It’s been around since 2004, with this second generation version launched in 2011, before being further perfected in the improved form we’re going to look at here.
On the road, the exact CLS experience you get will depend on whether you opt for a version with standard suspension. Or one with the extra-cost Airmatic air-suspended set-up.
But it’s the standard Multibeam LED headlamps that I think I like most. These are made up of 24 individual LED units dimmable in an astonishing 255 stages and controlled by a stereo camera mounted in the windscreen that also receives information about approaching road conditions from the sat nav system.
Time to talk about engines. All the ones on offer are reasonably pokey – even those of the two mainstream BlueTEC diesel variants that almost all CLS customers choose. The entry-level 2. 1-litre four cylinder unit powerplant has been cleaned up and de-tuned from 204bhp to 177bhp – hence the badging change in this revised MK2 model from ‘CLS 250 CDI’ to ‘CLS 220 BlueTEC’. It’s still quite acceptably rapid though, 400Nm of torque enough to deal with the 0-62mph sprint in 8. 5s en route to 140mph.
On to the six cylinder diesel option – the CLS 350 BlueTEC model I’m driving here. This powerplant arguably suits this car much better, with 258bhp on tap and, more importantly, over 50% more pulling power that wafts you to 62mph in just 6. 6s and would demolish a long autobahn trip hovering at or hear its 152mph maximum. One of the key reasons for stretching to this variant though lies not with its extra grunt but with its gearbox. This is the only one of the improved second generation CLS-Class models that gets the latest auto transmission Mercedes has developed for this car, a ‘9G-TRONIC’ nine-speed unit.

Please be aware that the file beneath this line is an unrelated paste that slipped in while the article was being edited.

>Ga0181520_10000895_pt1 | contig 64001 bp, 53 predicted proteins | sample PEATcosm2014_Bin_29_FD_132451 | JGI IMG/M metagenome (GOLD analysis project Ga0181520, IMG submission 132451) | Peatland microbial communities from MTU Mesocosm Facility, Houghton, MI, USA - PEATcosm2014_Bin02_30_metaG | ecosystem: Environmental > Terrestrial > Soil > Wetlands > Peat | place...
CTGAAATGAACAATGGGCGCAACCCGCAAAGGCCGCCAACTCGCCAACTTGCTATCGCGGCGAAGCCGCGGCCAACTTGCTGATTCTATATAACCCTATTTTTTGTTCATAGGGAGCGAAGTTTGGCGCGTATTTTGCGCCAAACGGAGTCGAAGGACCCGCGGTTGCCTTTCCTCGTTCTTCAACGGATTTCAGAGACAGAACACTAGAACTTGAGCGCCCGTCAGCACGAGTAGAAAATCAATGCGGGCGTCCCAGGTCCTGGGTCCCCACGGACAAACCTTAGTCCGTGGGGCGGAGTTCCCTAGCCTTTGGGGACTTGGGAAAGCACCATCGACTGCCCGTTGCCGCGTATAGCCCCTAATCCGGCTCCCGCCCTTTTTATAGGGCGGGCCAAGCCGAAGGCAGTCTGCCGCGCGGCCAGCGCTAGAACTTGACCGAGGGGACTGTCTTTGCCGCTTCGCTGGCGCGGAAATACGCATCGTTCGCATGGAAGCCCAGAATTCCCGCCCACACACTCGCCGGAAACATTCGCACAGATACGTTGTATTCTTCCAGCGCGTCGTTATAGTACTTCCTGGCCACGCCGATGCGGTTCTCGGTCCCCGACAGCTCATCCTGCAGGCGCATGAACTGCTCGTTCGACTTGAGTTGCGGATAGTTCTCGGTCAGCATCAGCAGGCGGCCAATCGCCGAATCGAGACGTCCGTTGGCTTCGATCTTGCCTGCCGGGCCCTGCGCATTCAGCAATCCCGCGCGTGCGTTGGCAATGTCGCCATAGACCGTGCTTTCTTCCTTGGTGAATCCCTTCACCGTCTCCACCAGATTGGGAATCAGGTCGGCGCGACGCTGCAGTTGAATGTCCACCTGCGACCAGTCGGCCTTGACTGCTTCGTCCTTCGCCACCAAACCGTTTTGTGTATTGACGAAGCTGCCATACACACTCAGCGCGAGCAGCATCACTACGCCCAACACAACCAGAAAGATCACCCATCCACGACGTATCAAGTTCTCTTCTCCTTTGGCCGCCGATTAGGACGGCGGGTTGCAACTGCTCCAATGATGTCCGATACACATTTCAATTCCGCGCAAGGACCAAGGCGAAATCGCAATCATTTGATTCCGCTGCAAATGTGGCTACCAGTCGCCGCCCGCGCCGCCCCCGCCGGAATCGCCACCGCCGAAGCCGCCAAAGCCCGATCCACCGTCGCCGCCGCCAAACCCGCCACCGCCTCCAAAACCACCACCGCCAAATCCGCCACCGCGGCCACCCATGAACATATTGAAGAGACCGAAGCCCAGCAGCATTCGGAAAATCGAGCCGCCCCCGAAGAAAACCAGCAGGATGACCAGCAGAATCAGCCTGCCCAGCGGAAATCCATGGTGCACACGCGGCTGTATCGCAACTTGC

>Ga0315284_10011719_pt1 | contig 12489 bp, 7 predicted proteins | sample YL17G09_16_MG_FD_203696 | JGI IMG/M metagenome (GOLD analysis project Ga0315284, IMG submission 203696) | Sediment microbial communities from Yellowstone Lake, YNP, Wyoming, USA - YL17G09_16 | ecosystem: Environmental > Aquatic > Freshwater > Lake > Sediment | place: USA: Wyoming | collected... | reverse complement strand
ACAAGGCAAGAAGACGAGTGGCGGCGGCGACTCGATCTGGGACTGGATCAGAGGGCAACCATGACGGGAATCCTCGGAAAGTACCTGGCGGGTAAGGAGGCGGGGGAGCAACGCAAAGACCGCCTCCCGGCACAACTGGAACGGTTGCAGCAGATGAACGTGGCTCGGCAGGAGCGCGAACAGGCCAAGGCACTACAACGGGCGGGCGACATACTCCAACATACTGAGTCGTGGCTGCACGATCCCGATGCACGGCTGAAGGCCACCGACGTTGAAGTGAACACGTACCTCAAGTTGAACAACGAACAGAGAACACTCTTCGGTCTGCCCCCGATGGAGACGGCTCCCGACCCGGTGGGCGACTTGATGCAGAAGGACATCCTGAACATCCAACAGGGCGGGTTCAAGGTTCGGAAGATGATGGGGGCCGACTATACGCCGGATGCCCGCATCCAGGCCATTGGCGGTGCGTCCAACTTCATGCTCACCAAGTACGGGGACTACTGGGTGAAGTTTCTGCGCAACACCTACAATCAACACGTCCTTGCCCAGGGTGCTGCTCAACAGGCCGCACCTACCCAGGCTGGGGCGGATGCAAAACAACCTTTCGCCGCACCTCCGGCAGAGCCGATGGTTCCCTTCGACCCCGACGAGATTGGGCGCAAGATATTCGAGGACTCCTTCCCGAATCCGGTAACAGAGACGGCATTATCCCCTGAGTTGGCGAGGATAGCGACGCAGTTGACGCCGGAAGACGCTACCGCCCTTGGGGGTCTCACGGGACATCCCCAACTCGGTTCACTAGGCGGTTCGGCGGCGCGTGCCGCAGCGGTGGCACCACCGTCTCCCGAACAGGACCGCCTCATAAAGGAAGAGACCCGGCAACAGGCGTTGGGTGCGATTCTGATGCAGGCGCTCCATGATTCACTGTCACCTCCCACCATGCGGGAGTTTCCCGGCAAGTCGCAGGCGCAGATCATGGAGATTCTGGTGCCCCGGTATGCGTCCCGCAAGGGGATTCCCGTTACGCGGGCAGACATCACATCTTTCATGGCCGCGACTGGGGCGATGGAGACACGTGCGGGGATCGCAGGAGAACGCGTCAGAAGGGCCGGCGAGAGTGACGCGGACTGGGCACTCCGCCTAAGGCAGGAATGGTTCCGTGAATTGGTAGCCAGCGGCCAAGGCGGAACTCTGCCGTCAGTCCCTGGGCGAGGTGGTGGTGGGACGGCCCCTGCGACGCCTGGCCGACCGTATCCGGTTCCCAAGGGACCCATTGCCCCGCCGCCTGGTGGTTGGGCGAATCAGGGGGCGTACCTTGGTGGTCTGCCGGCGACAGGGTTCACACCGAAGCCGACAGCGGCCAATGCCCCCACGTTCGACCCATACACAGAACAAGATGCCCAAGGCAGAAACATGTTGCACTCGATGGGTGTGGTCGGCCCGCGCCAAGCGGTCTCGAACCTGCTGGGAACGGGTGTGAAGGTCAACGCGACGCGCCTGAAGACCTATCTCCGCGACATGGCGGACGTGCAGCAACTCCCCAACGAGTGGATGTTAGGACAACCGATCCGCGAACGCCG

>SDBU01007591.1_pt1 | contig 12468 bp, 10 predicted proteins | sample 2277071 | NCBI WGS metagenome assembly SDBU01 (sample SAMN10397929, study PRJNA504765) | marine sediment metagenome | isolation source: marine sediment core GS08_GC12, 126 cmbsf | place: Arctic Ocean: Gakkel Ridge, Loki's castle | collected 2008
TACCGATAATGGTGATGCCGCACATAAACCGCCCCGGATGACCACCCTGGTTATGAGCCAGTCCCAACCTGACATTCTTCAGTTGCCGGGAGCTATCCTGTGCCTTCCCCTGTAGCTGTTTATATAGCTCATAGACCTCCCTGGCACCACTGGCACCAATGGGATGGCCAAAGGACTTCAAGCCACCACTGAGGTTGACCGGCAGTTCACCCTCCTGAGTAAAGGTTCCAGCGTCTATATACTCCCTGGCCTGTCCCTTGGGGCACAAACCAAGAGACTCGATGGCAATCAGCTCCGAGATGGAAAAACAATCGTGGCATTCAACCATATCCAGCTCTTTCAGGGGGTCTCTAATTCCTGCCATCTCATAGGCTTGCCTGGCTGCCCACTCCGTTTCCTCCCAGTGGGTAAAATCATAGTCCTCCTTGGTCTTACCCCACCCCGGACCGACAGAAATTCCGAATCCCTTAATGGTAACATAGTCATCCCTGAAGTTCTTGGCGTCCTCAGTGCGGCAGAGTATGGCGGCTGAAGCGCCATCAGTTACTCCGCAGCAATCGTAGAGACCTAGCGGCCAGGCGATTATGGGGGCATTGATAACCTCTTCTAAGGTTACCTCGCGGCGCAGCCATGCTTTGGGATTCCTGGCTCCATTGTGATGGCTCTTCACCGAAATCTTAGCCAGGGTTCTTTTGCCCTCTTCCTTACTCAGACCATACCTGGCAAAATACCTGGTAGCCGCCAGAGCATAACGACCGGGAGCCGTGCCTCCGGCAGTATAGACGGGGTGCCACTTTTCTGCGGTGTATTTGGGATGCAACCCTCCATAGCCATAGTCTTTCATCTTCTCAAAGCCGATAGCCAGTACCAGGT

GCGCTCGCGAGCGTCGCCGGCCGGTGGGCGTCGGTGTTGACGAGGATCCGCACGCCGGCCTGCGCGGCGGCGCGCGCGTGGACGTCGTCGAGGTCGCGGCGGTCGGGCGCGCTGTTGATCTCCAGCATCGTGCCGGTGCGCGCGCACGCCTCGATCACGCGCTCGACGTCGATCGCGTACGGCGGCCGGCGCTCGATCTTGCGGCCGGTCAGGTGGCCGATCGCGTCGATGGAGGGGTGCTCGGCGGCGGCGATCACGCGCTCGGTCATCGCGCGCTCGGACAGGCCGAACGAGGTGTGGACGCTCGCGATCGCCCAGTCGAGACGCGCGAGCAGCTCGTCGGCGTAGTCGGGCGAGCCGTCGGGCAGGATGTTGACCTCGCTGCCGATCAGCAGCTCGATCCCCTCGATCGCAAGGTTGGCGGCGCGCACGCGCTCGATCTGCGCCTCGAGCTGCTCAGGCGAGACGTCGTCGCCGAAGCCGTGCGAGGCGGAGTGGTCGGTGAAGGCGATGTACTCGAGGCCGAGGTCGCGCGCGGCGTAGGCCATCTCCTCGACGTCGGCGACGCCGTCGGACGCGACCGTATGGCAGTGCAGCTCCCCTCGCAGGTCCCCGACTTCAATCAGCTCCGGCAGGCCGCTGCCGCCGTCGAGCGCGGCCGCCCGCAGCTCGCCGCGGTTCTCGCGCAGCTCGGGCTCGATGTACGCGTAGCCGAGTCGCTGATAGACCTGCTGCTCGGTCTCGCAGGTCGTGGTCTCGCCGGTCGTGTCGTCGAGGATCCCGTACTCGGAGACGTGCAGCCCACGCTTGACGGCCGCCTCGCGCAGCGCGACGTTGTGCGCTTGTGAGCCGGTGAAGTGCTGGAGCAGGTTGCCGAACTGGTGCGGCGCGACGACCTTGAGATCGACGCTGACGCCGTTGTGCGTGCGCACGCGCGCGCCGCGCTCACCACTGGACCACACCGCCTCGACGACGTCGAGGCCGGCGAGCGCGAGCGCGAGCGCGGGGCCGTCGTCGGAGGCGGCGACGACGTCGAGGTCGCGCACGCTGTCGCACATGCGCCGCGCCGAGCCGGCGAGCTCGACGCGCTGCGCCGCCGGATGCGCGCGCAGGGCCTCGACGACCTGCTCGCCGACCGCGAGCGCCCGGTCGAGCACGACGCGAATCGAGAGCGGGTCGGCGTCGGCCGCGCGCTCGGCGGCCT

As ever, there’s a choice of either a booted four-door ‘Coupe’ bodystyle or the avant garde ‘Shooting Brake’ estate version. Either way, under the skin, the CLS remains essentially a conventional Mercedes E-Class executive model beneath sweeping bodywork that leaves it slightly lower and longer. In MK2 guise, its proportions stayed the much same as before, the original version’s distinctive long bonnet, narrow-look side windows and dynamic roofline sweeping back towards the rear all being carried over.
With all this going on outside, you could perhaps have excused Mercedes for taking the easy way out and simply sticking an E-Class interior in the cabin. In the first generation CLS, they probably should have done just that, for the vast plank of wood that ran across its dashboard wasn’t the car’s most appealing feature. Here though, a much classier result has been achieved that fully justifies the high prices being asked, a cabin even the crassest vulgarian wouldn’t be able to ruin with extrovert choices from the endless options list.
Ultimately then, this is for self-made business people an appropriate reward for a lifetime’s endeavour - and a very complete car indeed, provided you can afford its significant price premium. Once upon a time, people like this could admire a Mercedes, aspire to ownership, or respect what it did but they rarely formed an emotional bond with one. But then the CLS arrived and changed all that. As it still does.